Peter Hegemann was born in 1954 in Münster, Germany and is currently the Hertie Professor for Neuroscience and Head of the Department for Biophysics at Humboldt University of Berlin, Germany. He studied in Chemistry at the University of Münster and Ludwig-Maximilians-Universitat ät München (LMU Munich) from 1975 to 1980. He received his PhD from Max-Planck Institut (MPI) for Biochemistry, Germany (1984). He was a Postdoctoral Fellow at Syracuse University, USA (1985–1986). He then returned to Germany and started a research group at MPI for Biochemistry (1986–1992), after which he became a Professor at the University of Regensburg, Germany (1993–2004) and has been appointed Full Professor (2005–) and Hertie Professor for Neuroscience (2015–) at the Humboldt University of Berlin. He is a member of the German National Academy of Sciences, Leopoldina.
@Christian Wiese / University of Würzburg
Georg Nagel was born in 1953 in Weingarten, Germany and is currently a Professor for Molecular Plant-Physiology at the University of Würzburg, Germany. He studied Biology and Biophysics at the University of Konstanz, Germany and received his PhD from the University of Frankfurt, Germany in 1988. After postdoctoral work at Yale University, USA and Rockefeller University, USA, he returned to Germany in 1992, as a group leader in the Department of Biophysical Chemistry at the Max Planck Institute of Biophysics. Since 2004, he has been Professor of Molecular Plant-Physiology and Biophysics at the University of Wurzburg.
The Shaw Prize in Mathematical Sciences 2020
The Shaw Prize in Mathematical Sciences 2020 is awarded in equal shares to Alexander Beilinson and David Kazhdan for their huge influence on and profound contributions to representation theory, as well as many other areas of mathematics.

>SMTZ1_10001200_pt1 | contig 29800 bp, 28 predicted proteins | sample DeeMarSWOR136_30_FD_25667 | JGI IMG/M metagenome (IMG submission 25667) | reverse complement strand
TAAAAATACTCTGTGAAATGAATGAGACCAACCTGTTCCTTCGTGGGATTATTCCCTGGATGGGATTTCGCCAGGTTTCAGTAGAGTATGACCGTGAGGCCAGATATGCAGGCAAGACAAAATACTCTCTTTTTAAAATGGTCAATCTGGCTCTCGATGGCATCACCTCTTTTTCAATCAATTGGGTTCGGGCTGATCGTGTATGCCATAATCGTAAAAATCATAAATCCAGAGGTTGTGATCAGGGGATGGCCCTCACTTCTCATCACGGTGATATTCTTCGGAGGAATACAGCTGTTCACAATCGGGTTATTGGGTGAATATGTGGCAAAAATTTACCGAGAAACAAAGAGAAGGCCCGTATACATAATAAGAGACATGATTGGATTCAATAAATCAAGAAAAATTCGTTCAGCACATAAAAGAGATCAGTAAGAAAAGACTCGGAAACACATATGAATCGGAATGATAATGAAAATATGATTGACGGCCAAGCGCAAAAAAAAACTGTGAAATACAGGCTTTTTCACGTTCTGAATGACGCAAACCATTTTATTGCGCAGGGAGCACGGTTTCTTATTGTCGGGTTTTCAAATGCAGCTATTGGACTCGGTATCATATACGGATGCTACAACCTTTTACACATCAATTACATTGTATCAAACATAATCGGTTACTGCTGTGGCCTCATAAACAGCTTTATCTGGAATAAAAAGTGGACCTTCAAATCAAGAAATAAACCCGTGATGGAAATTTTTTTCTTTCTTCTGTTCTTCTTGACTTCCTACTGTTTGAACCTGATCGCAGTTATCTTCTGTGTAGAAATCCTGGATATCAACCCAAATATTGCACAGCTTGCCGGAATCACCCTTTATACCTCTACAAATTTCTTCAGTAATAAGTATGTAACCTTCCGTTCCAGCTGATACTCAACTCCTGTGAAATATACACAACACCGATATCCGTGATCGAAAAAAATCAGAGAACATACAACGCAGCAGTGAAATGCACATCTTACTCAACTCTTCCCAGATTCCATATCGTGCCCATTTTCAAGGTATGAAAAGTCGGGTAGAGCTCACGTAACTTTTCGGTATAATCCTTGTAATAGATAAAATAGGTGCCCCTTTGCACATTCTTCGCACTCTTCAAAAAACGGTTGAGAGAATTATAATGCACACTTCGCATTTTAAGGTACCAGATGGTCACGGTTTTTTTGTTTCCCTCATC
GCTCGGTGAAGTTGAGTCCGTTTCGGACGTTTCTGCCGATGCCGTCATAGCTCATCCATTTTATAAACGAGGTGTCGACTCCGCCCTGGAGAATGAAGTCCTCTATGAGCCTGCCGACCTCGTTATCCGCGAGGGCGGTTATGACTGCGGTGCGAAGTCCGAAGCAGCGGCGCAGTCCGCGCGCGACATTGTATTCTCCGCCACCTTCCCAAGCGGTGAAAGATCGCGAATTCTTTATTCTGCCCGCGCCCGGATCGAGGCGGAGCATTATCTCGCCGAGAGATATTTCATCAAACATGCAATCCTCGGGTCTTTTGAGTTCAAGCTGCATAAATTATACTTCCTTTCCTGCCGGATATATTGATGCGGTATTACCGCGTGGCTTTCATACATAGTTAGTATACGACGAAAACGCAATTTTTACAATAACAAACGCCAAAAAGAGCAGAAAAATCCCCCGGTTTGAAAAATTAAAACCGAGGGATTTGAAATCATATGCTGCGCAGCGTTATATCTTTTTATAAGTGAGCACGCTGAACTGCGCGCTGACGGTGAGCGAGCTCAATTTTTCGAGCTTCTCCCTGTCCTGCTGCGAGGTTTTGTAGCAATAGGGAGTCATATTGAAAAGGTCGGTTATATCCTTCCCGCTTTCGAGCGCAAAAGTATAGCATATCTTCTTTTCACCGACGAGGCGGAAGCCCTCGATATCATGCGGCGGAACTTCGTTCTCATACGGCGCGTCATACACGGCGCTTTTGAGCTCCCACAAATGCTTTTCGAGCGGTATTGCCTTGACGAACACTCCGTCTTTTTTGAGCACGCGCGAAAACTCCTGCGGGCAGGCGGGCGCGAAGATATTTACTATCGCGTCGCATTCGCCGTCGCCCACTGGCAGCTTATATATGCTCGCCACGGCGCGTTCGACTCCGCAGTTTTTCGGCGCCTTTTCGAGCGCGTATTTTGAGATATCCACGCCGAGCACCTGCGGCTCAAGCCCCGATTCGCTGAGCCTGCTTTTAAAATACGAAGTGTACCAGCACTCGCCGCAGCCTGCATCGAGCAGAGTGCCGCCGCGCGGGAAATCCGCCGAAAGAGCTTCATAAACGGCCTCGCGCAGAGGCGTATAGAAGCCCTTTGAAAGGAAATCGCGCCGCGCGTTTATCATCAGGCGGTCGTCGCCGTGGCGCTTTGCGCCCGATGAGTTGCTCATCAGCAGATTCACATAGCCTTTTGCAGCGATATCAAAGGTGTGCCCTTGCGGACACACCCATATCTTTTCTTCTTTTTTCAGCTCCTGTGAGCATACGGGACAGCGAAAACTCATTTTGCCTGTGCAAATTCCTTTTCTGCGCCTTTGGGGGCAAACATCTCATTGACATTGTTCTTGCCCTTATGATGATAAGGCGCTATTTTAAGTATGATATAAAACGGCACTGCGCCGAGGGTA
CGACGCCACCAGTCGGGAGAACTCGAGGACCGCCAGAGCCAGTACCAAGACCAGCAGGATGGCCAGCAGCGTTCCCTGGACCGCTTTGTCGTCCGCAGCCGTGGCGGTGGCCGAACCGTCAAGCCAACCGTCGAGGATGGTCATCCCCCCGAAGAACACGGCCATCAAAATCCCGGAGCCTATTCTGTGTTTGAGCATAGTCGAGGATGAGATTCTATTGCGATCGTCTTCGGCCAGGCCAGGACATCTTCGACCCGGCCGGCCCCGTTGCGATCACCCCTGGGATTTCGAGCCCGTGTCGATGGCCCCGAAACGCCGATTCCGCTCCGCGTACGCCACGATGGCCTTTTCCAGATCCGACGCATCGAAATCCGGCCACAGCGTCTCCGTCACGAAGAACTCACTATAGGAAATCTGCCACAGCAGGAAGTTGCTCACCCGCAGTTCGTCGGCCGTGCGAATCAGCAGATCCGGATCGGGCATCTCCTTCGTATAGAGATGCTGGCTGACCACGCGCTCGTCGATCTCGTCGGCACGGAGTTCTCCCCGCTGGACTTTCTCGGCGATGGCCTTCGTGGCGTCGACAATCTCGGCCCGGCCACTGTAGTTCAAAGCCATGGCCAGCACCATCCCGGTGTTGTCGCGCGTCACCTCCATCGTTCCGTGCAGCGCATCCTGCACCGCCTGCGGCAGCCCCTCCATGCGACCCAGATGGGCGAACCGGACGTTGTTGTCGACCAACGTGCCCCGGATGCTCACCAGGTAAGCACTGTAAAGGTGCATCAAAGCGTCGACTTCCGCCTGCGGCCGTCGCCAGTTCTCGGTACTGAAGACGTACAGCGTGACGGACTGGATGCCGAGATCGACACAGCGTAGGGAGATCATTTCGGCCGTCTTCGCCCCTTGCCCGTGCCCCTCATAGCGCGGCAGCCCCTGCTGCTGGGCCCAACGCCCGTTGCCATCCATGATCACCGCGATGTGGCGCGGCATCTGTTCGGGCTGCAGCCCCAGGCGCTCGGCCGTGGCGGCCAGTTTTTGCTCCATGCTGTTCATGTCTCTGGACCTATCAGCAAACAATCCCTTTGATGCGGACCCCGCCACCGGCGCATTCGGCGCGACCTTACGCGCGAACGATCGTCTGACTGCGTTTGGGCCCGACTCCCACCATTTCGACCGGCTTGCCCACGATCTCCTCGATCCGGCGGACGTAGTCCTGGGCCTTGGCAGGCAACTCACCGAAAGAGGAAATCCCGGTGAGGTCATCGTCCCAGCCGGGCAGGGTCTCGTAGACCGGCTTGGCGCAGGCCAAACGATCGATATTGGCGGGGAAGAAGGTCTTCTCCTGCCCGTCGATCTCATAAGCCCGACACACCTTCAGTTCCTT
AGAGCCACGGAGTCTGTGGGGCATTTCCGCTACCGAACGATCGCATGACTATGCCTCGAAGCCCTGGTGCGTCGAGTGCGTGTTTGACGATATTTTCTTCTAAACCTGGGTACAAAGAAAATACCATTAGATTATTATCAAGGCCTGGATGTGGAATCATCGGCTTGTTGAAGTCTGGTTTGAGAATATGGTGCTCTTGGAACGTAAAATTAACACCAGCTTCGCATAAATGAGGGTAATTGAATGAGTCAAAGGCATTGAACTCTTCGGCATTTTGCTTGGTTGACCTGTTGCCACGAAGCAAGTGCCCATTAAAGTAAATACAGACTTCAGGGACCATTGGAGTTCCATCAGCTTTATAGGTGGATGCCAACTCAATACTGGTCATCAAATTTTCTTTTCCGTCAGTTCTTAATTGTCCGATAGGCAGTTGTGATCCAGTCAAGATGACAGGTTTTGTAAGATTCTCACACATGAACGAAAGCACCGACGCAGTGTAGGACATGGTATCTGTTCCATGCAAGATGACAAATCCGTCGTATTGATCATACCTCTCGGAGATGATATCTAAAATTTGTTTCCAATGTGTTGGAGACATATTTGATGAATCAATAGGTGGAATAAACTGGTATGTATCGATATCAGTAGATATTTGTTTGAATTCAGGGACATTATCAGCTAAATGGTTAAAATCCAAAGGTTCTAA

Alexander Beilinson was born in 1957 in Moscow, Russia and is currently the David and Mary Winton Green University Professor at the University of Chicago, USA. He obtained his PhD in 1988 from the Landau Institute of Theoretical Physics, Russia. He was a Researcher at the Landau Institute (1987–1993) and a Professor at the Massachusetts Institute of Technology, USA (1988–1998) before moving to his present position.
David Kazhdan was born in 1946 in Moscow, Russia and is currently Professor of Mathematics at the Hebrew University of Jerusalem, Israel. He received a diploma in 1967 and earned his PhD under Alexandre Kirillov in 1969 from Moscow State University, Russia. After working at Moscow State University as a Researcher (1969–1975), he emigrated to USA to take up a position at Harvard University, where he was successively Visiting Professor (1975–1977), Professor (1977–2002) and Professor Emeritus of Mathematics (2002–). He then emigrated to Israel and has been Professor at the Hebrew University of Jerusalem since 2002. He is a member of the US National Academy of Sciences and the American Academy of Arts and Sciences.